Canada's Start-up Visa Program and Canada-United States-Mexico Trade Agreement (CUSMA) which fosters cross-border trade and economic cooperation among these North American nations, and other 15 free trade agreements encompassing 51 different countries has been drawing global attention as it successfully lures high-calibre (immigrant) entrepreneurs to launch businesses in the country due to reduced trade barriers, increased market access, and a stable regulatory environment within this significant economic bloc, facilitating easier expansion and growth opportunities across borders. This, along with several other collaborative initiatives, provides Canada-based start-ups an expedited immigration pathway for expanding into the lucrative US market. Indian start-ups that had been eyeing Canada as a launchpad to North American markets may encounter disruptions due to the escalating tensions like increased tarrifs etc. However, given India's robust trade relations with the United States, these start-ups may pivot towards direct engagement with the U.S. market. Now, companies may choose to look for other near-shore destinations to the US, maybe a gain for Mexico or some other Lat-Am countries. Alternate locations like Gift City, Dubai, or even Delaware may become the focus for start-ups.
Finance and Investment:
Canadian pension funds have made substantial investments in India, particularly in infrastructure, renewable energy, technology, and financial services. By the end of 2022, these funds had injected over $45 billion into India, making it the fourth-largest recipient of Canadian FDI globally. The Fund ended FY23 with net assets worth around INR 1.3 Lakh Cr in India, which includes its investments in listed startups such as Kotak Mahindra Bank Ltd, Zomato Ltd, Nykaa, Delhivery Ltd and IIFL Wealth. Data showed Canadian pension fund owned 1.5-6 per cent stakes in some of these companies, as on June 30, which are worth Rs 16,062 crore, as of Wednesday's intraday prices. Besides, CPPIB has investments in many unlisted Indian tech startups including ACKO, VerSe Innovation, and BYJU’S, while CDPQ counts PharmEasy and private equity firm Fundamentum among its investments in India. However, as of now, the market seems to be taking a more composed stance, viewing the issue primarily as a political one.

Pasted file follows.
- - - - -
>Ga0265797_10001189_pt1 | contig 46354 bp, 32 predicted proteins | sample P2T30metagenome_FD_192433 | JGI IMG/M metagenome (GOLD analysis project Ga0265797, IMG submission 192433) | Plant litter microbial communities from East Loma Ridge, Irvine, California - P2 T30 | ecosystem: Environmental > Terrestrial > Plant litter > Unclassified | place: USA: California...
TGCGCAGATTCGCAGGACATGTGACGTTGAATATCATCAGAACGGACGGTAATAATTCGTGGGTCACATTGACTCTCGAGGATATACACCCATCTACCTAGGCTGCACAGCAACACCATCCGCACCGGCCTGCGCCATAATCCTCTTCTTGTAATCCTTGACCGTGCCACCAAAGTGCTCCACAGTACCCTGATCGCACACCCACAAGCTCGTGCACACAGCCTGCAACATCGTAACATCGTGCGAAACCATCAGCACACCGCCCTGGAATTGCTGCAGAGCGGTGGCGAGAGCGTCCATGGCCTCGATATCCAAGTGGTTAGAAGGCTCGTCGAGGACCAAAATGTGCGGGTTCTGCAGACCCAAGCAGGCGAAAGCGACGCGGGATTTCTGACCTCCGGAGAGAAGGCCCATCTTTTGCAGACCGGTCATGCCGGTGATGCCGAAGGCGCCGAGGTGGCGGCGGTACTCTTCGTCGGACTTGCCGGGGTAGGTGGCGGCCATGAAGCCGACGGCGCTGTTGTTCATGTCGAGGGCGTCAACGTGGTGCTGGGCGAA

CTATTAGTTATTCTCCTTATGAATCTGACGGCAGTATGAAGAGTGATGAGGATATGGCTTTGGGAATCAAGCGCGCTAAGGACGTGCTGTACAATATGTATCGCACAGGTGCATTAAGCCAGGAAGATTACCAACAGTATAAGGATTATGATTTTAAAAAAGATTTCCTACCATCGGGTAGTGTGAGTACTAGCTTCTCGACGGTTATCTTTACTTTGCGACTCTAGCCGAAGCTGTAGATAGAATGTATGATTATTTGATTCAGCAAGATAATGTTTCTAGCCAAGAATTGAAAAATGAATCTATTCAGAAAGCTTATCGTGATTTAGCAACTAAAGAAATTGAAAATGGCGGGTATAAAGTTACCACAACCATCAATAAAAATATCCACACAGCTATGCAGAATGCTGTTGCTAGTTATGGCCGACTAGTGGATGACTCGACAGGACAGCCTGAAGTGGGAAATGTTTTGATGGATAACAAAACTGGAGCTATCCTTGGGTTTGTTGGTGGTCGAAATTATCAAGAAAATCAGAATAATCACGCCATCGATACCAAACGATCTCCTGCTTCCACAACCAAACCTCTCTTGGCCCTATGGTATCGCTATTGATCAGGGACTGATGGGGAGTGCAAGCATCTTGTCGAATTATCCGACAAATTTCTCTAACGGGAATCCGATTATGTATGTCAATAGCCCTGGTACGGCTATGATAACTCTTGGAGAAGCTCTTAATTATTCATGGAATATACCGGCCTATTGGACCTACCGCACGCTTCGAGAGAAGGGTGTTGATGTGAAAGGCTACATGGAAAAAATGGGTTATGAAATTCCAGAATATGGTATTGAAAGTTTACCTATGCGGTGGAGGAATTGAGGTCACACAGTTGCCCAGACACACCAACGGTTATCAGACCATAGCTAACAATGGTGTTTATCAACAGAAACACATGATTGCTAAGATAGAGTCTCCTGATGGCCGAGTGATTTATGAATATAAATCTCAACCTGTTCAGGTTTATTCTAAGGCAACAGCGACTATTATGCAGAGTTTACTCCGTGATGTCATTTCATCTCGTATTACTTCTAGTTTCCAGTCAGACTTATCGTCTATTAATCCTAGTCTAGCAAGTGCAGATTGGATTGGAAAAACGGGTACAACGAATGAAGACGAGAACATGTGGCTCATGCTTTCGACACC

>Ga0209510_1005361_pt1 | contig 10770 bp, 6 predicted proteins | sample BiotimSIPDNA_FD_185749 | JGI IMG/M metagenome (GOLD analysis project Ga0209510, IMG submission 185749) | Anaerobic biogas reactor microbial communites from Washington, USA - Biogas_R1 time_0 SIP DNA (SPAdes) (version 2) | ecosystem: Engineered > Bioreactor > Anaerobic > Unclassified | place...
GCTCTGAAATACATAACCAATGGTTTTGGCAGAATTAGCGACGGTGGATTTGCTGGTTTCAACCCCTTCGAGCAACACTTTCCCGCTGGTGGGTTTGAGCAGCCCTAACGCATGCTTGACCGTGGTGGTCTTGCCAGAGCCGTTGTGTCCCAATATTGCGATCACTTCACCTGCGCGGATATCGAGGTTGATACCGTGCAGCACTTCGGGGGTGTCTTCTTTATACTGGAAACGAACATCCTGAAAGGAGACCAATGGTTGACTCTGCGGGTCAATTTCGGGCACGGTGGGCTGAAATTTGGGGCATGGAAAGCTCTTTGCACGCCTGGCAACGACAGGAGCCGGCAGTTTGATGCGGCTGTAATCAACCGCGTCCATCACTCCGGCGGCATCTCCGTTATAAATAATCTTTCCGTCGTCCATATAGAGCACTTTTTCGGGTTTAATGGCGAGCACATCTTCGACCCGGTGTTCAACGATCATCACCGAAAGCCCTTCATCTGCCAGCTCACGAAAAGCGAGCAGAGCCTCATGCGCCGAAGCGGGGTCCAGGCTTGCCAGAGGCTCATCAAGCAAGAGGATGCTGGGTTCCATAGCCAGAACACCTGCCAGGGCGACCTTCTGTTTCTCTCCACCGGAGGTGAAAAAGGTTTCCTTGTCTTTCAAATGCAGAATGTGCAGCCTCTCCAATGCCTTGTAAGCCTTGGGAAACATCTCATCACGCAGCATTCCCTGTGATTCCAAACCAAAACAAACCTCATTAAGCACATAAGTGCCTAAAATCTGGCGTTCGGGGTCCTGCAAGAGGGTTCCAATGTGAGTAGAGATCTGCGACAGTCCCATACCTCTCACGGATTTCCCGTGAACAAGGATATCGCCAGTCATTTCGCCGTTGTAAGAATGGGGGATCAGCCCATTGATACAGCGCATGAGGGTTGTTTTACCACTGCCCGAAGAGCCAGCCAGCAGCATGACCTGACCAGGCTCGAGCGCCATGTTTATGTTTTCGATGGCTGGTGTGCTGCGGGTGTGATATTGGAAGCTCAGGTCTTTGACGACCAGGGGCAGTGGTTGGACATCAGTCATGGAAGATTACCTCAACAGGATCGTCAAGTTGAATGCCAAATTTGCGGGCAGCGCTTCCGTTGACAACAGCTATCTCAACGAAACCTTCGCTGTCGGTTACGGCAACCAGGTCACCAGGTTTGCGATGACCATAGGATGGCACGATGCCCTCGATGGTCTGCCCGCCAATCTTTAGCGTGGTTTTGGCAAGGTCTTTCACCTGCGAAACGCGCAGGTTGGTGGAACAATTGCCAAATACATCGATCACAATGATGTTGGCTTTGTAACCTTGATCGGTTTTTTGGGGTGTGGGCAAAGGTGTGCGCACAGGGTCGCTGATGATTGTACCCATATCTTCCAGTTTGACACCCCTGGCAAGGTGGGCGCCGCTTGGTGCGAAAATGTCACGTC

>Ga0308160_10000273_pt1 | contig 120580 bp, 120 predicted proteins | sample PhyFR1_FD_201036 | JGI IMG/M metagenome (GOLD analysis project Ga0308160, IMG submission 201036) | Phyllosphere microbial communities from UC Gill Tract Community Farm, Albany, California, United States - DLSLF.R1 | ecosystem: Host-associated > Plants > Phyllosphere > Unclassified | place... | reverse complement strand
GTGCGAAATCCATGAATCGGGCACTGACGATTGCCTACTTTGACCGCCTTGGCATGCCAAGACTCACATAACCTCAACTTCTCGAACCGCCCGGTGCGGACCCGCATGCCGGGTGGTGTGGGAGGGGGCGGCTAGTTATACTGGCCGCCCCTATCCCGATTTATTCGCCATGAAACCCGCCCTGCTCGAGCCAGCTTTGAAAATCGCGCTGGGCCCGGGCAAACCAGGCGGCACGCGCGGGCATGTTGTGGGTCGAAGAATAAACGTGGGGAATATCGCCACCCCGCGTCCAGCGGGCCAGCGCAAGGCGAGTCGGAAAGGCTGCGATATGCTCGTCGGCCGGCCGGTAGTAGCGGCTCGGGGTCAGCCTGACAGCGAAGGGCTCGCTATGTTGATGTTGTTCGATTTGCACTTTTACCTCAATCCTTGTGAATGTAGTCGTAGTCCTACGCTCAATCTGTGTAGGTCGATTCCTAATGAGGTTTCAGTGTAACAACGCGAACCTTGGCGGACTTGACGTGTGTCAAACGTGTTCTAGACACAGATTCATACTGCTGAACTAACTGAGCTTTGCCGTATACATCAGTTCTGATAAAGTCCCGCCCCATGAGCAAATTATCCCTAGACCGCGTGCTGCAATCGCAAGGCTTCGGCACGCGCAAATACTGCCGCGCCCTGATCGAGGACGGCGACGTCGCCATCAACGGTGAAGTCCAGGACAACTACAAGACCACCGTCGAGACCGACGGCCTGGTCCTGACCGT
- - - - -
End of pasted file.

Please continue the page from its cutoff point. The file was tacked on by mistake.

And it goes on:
Canada's Permanent Residency (PR) program, previously considered a viable option for H1B visa holders facing potential non-extension of their visas, now faces uncertainty. Indians residing in the US with H1B visas may opt to return to India instead of pursuing Canada PR if their H1B extensions are denied, which posits issues to qualified personnel in North America.
Masur (Red Lentils) Industry:
India imports a significant quantity of masur (red lentils) from Canada, amounting to approximately 4-5 lakh tonnes annually. Any disruption in the supply chain could have repercussions on the immediate availability and pricing of masur in India.
India sent over 220,000 students to Canada in 2022, making up 41 per cent of the country's international student community, symbolizes the depth of the inter-country relationships. The industry could see a potential slowdown in the number of students going to Canada. Canada may be fast replaced by other competitive markets like Australia and the UK.
Extended Geopolitical Concerns
The crisis also torpedoes Canada’s Indo-Pacific Strategy, unveiled in November 2022, which criticized Chinese policies and sought to build stronger ties with India. Now, that hope is dead, and with it, a small part of India’s plan to counter China’s influence in the Indo-Pacific. Even more importantly, the crisis has sent shock waves around the world. Just after it hosted a highly successful G-20 summit, India’s reputation as a stable and reliable democratic partner has taken a hit, to the benefit of its chief geopolitical rival.
Even though the market sees the issue as a political one and given the Canadian investment interests in India, the tension should not shore up, the markets in due time may fuel up with nationalism as seen by cancellation of Shubh’s India Tour by BoAt and BookMyShow. The best way forward for the government could be to separate the market and politics, by setting up Special Representatives out of the media’s eye to deescalate the tensions in due time. As of American, British and other prominent investments in India stay safe and are likely to remain the same for long. Slight variability in the stocks have been witnessed this week, but nothing that might blow over, as the pace stays steady.
The tensions have triggered a complex web of corporate interests and vulnerabilities. While the full extent of its impact remains uncertain, corporations must remain vigilant and prepared for a range of scenarios, including supply chain disruptions, regulatory challenges, and potential cybersecurity threats. Effective risk management strategies and diversification may prove critical for businesses operating in this uncertain geopolitical landscape.